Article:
Uta Hagen--

"We must overcome the notion that we must be regular...it robs you of the chance to be extraordinary and leads you to the mediocre."

Saturday, March 6, 2010

Dear John by Nicholas Sparks

I cannot believe it has taken me this long to review this book!  I finished it last Friday (my fourth book of 2010) and just couldn't bring myself to review it.  But now I shall review it in my horrible reviewing manner because I'm so afraid of giving anything away.

(Prologue)Dear John by Nicholas Sparks starts out with our main character, John Tyree, wondering what it means to truly love another. 

(Part one) John is home on leave in Wilmington, North Carolina.  His only family is his dad and since he joined the army, he no longer enjoys the company of his so called 'friends'.  He has a very strained relationship with his coin-collector dad because John, frankly, is tired of hearing about the coins.  It seems to be the only thing his dad cares about and the only thing his dad can talk about.  And since John told him he didn't want to talk about coins anymore, they hardly talk at all. 
One day, John is out surfing when he sees two girls and says "Hi".  The blonde doesn't respond, but the brunette (Savannah) does.  When John jumps in the water to save Savannah's purse that was knocked over the edge of a dock by a friend, Savannah feels the need to repay him.  She invites him to the house where she and a lot of other people are staying while building houses over the summer for Habitat for Humanity.  Including her best friend, Tim.  Savannah and John fall in love and before they know it, John has to go back to Germany.
When John has leave the next year, he goes to Savannah's home town and spends time with her while she's at college and then they go visit his dad, who, Savannah has suggested, has Asperger's.  They are still very much in love and when John gets out of the army, he tells her that he'll marry her.
But neither of them saw 9-11 coming and, although John only had a few months of service left--already being to Iraq once, he reinlists, feeling the need to serve his country. 
John has another leave, because his dad is sick.  And, when he actually gets to see Savannah, he knows something's changed.  Something's differnt.

(Part two)
John feels he's truly all alone.  His dad's not doing so well and his friends from the army have all gone home.  Where is he to go?  Sometimes when he talks to Savannah, he feels that something's missing, but other times she's just the same girl she's always been.  His dad has a second heart attack and he goes home to be with him, finding him in worse condition than he ever thought possible.  And even before he got the letter from Savannah, he knew something has changed. Something wasn't not there anymore.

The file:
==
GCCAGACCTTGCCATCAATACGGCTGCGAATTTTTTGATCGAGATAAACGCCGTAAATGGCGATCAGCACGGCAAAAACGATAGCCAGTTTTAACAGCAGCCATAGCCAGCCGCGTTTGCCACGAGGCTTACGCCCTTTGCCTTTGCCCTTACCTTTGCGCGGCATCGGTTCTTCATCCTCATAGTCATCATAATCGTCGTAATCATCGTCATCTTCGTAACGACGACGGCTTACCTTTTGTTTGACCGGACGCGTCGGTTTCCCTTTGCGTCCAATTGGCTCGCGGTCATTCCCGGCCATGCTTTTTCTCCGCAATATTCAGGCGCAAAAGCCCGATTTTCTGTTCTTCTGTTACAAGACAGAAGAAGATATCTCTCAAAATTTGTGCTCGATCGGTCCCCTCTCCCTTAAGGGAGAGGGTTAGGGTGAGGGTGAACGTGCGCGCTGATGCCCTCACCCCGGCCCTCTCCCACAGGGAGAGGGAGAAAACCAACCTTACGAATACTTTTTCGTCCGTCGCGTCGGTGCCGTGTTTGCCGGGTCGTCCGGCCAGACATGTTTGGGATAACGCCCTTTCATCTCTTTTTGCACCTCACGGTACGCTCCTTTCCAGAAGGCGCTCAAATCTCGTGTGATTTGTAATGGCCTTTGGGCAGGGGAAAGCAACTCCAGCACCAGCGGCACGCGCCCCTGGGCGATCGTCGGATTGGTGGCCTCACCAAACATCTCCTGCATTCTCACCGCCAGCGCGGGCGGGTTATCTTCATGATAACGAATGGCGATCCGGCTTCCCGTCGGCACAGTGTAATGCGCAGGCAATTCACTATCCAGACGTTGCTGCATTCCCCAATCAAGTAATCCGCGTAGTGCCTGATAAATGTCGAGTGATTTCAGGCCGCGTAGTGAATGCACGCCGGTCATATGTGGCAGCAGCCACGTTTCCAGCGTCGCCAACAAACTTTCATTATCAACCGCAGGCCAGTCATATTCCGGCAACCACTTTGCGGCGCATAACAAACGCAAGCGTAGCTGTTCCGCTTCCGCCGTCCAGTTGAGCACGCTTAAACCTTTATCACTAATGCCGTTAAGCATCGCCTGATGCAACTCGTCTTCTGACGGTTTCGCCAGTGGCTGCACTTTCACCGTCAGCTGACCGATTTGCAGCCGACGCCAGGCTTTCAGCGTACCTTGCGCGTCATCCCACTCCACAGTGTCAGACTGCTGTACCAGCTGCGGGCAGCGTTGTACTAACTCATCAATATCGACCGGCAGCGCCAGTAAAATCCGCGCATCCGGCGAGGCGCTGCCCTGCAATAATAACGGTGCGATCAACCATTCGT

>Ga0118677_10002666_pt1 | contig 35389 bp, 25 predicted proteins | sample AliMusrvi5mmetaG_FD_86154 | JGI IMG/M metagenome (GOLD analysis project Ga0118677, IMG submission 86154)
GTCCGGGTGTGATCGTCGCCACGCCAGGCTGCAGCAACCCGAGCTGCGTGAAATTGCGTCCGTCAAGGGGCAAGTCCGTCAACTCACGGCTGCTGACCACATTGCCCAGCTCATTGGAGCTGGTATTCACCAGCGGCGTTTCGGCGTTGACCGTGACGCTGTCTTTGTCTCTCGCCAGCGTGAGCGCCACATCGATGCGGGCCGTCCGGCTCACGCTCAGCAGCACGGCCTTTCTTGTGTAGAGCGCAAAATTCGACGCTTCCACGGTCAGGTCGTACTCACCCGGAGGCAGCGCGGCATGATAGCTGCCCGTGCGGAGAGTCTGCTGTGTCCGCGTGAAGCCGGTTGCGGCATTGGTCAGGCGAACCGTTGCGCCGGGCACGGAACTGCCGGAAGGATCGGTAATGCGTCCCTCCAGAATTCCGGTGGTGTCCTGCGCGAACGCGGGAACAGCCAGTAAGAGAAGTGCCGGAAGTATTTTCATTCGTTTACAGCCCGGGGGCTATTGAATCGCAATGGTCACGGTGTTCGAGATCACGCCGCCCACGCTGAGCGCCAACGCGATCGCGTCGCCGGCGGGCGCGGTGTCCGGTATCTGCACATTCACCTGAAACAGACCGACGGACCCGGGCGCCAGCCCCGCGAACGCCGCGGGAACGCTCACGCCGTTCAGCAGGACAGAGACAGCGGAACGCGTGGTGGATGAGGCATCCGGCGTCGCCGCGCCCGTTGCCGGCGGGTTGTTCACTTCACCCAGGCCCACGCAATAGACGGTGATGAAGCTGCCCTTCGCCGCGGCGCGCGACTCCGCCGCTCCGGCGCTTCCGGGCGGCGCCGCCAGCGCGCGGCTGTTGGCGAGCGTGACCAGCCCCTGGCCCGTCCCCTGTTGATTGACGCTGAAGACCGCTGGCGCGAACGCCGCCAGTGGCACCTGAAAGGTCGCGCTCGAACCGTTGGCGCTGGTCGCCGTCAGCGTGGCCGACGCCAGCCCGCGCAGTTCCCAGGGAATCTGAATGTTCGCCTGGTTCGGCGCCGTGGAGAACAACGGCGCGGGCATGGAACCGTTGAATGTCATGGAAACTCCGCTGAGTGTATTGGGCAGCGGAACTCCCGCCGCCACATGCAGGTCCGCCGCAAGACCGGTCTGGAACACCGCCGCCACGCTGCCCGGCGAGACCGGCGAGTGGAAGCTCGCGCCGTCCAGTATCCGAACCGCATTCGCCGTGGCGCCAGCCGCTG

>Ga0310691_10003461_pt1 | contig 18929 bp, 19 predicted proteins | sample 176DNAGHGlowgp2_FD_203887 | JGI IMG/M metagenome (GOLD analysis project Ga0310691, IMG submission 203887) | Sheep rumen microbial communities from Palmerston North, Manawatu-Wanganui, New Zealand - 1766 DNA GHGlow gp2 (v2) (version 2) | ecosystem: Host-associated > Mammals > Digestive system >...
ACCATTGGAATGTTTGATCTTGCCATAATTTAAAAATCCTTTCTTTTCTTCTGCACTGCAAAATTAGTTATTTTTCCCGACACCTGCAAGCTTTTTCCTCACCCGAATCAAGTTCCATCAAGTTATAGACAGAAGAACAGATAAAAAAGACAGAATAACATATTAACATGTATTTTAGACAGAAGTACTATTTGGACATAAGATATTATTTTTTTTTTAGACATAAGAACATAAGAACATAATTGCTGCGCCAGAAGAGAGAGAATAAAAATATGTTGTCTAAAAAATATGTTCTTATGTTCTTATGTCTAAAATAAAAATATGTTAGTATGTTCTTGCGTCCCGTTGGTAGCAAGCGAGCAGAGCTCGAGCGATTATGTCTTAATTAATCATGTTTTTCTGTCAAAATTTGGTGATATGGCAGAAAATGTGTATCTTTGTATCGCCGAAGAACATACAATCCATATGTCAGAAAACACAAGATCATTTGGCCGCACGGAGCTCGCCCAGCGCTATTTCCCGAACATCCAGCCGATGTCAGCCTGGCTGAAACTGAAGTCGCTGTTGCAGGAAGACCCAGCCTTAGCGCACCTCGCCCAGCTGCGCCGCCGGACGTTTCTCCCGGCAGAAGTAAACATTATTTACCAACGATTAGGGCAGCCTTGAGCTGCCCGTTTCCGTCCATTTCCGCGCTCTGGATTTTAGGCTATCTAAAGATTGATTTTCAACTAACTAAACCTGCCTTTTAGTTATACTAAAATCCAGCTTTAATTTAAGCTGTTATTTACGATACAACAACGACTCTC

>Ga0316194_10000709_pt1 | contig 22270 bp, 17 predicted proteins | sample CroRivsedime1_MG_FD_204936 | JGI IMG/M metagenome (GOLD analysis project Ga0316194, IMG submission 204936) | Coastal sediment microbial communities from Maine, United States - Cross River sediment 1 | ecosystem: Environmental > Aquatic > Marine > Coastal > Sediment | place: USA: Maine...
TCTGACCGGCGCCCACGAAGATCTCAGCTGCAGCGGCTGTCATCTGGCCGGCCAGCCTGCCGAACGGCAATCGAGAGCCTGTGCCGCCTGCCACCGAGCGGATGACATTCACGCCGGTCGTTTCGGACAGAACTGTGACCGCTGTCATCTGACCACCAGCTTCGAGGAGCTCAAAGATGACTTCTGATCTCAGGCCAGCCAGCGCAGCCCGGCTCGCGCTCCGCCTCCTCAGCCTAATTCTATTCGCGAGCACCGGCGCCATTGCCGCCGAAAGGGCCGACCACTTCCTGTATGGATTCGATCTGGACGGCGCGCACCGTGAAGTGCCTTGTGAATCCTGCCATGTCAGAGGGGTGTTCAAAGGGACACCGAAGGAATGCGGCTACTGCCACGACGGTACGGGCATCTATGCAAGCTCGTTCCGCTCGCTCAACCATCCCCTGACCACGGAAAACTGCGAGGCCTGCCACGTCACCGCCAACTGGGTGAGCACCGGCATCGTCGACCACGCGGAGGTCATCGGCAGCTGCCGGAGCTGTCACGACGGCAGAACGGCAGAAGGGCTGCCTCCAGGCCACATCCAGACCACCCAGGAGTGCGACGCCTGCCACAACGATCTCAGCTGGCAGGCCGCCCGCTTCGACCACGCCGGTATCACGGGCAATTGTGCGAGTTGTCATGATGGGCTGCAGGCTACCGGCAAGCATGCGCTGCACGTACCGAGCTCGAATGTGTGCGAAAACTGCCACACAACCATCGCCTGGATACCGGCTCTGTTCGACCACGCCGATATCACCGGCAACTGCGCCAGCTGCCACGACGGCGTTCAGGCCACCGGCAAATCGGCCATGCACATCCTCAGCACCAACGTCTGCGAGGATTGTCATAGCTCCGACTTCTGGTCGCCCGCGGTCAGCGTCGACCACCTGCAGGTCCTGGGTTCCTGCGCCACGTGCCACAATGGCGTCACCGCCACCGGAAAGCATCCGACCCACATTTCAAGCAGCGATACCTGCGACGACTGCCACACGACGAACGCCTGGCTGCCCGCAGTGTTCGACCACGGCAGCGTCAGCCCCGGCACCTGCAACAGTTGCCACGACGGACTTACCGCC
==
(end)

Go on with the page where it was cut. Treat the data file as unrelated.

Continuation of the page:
(Part three)
Now, without Savannah, he feels even more alone.  When he has leave, he goes hom to his dad who is even worse.  John ends up having to put him in an assisted living home, which not only breaks his heart, it also breaks his dad's heart.  And that was the last time John ever saw him alive.
Given emergency leave, John goes back home for his dad's funeral.  He's lost and alone.  He goes to a bar in Savannah's home town and sees a jar collecting money for someone who has cancer.  Not looking too closely, he throws in some money.
He asks the bar tender about Savannah and he tells her she hasn't moved--still lives right near her parents.  When he goes to Savannah he realizes that nothing can ever happen for them...

And that's where I'll stop.

(Epilogue) John understands what it means to truly love another.

I rate this book 4/5 stars--it had some slow parts.  Part two is really slow, but then again, Nicholas Sparks said that that section took him the longest to write and it was the hardest to write. 

This novel gave me a better understanding of what my cousin, Jimmy, has gone through in Iraq and why he won't hardly talk about his experiences.

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